(PRESS RELEASE) Today, the Alaska Supreme Court found unconstitutional (PDF) a law requiring physicians to notify a parent, guardian, or custodian of a minor seeking an abortion. Today’s decision comes less than a month after the U.S. Supreme Court issued its historic ruling in Whole Woman’s Health v Hellerstedt--the most significant abortion-related ruling from the Court in more than two decades.
The Alaska Supreme Court struck down the requirement, finding that there was no basis on which to distinguish between minors seeking abortion and minors carrying to term--burdening only minors seeking abortion therefore violates the equal protection guarantees of the Alaska Constitution.
"Today’s decision provides important protection to the safety and well-being of young women who need to end a pregnancy," said Janet Crepps, senior counsel at the Center for Reproductive Rights. "The reality is that some young women face desperate circumstances and potentially violent consequences if they are forced to bring their parents into their reproductive health decisions. This law would have deprived these vulnerable women of their constitutional rights and put them at risk of serious harm.”
“We applaud the court for ruling to protect the health and safety of young women in Alaska,” said Christine Charbonneau, president and CEO of Planned Parenthood of the Great Northwest and the Hawaiian Islands. “We all want teens to be safe--and the sad truth is that some teens live in dangerous homes and can’t go to their parents. This law would prevent some of Alaska’s most vulnerable teens from accessing safe medical care.”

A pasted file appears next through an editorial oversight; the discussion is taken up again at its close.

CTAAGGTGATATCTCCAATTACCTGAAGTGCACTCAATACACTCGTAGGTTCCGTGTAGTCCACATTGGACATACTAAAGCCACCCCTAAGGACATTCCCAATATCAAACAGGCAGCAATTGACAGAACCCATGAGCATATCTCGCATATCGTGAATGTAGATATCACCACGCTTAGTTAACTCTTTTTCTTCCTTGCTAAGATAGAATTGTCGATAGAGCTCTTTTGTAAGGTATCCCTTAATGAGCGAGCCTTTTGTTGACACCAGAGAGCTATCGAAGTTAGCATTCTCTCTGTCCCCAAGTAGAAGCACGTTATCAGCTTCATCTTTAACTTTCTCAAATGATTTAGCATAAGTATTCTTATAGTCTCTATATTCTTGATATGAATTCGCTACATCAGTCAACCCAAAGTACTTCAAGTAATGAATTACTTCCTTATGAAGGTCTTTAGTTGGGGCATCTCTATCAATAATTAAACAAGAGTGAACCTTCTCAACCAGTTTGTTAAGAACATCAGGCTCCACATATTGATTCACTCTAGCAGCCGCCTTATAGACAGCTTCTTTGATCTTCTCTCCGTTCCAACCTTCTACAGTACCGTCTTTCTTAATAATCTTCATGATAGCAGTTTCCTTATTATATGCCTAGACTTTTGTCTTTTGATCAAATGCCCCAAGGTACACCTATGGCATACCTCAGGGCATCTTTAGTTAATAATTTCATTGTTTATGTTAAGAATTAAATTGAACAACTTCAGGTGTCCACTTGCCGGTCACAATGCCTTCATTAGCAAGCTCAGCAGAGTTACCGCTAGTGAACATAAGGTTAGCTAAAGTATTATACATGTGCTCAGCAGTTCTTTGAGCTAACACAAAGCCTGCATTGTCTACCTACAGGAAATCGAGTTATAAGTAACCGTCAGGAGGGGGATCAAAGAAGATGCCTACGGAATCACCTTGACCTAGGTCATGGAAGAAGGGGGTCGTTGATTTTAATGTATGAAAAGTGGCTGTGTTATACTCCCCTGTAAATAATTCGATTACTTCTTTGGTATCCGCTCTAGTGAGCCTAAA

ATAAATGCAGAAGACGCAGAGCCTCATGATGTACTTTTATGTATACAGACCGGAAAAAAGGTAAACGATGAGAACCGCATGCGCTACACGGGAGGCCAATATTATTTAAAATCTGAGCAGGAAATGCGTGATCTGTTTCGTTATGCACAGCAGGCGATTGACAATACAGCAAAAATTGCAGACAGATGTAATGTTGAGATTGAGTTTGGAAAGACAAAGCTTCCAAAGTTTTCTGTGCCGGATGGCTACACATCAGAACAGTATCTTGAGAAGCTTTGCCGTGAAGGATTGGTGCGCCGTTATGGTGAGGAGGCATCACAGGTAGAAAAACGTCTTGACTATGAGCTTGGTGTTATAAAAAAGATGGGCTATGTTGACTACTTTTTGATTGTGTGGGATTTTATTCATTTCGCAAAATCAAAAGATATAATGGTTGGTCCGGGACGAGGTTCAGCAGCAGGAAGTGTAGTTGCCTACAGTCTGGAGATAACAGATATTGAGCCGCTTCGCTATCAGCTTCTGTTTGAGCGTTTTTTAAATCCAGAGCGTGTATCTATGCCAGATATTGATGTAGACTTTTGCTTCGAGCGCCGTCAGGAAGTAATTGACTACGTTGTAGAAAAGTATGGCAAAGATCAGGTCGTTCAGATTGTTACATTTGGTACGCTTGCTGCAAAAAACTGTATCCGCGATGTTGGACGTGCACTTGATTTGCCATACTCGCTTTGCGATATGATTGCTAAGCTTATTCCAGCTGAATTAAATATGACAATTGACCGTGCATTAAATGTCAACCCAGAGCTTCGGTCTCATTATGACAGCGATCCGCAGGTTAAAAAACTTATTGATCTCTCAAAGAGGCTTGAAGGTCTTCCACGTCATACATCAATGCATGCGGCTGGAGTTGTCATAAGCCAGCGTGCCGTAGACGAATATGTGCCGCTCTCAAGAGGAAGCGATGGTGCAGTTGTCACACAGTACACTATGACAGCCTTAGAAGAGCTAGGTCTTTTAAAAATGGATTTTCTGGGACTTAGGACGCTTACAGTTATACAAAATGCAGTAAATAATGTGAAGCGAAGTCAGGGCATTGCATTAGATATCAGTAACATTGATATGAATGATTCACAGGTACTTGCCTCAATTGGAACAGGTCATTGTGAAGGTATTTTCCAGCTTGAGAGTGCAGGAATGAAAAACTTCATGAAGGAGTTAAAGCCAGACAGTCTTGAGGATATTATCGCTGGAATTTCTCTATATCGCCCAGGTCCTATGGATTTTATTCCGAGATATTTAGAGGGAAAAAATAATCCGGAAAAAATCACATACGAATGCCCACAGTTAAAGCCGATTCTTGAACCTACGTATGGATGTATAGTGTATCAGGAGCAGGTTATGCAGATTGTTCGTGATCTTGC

“A young woman seeking an abortion doesn’t need additional hurdles. She needs a doctor,” said Joshua A. Decker, executive director of the ACLU of Alaska. “We have a responsibility to keep our daughters safe, and this law doesn’t do that. Healthy families don’t need government mandates to communicate. Instead, young women from families in crisis and young women in fear need safe, prompt, confidential health care, free of government-imposed restrictions.”
The evidence in Alaska shows that most young women seeking an abortion involve a parent. But some young women live in an abusive home, or a home where it would not be safe to disclose a pregnancy. The law would have required a young woman to go through a complicated legal process to persuade a judge to allow her to have an abortion without parental involvement--forcing abortions later in pregnancy, if the young woman could access the procedure at all.
Mandatory parental involvement laws like Alaska’s are opposed by state and national medical experts, including the American Academy of Pediatrics because they do not foster healthy communication, and in fact can be very detrimental to the health and safety of young women. In fact, the American Medical Association, the American College of Obstetricians and Gynecologists, and the Society for Adolescent Medicine have all advocated for the need to protect minor’s access to confidential reproductive health services.
The plaintiffs in this challenge--Planned Parenthood of the Great Northwest and the Hawaiian Islands, Dr. Susan Lemagie and Dr. Jan Whitefield--are represented by a team that includes attorneys from Planned Parenthood, the American Civil Liberties Union, and the Center for Reproductive Rights. An Alaska state court judge initially upheld part of the law and eventually allowed the notification requirement to go into effect while striking down other provisions.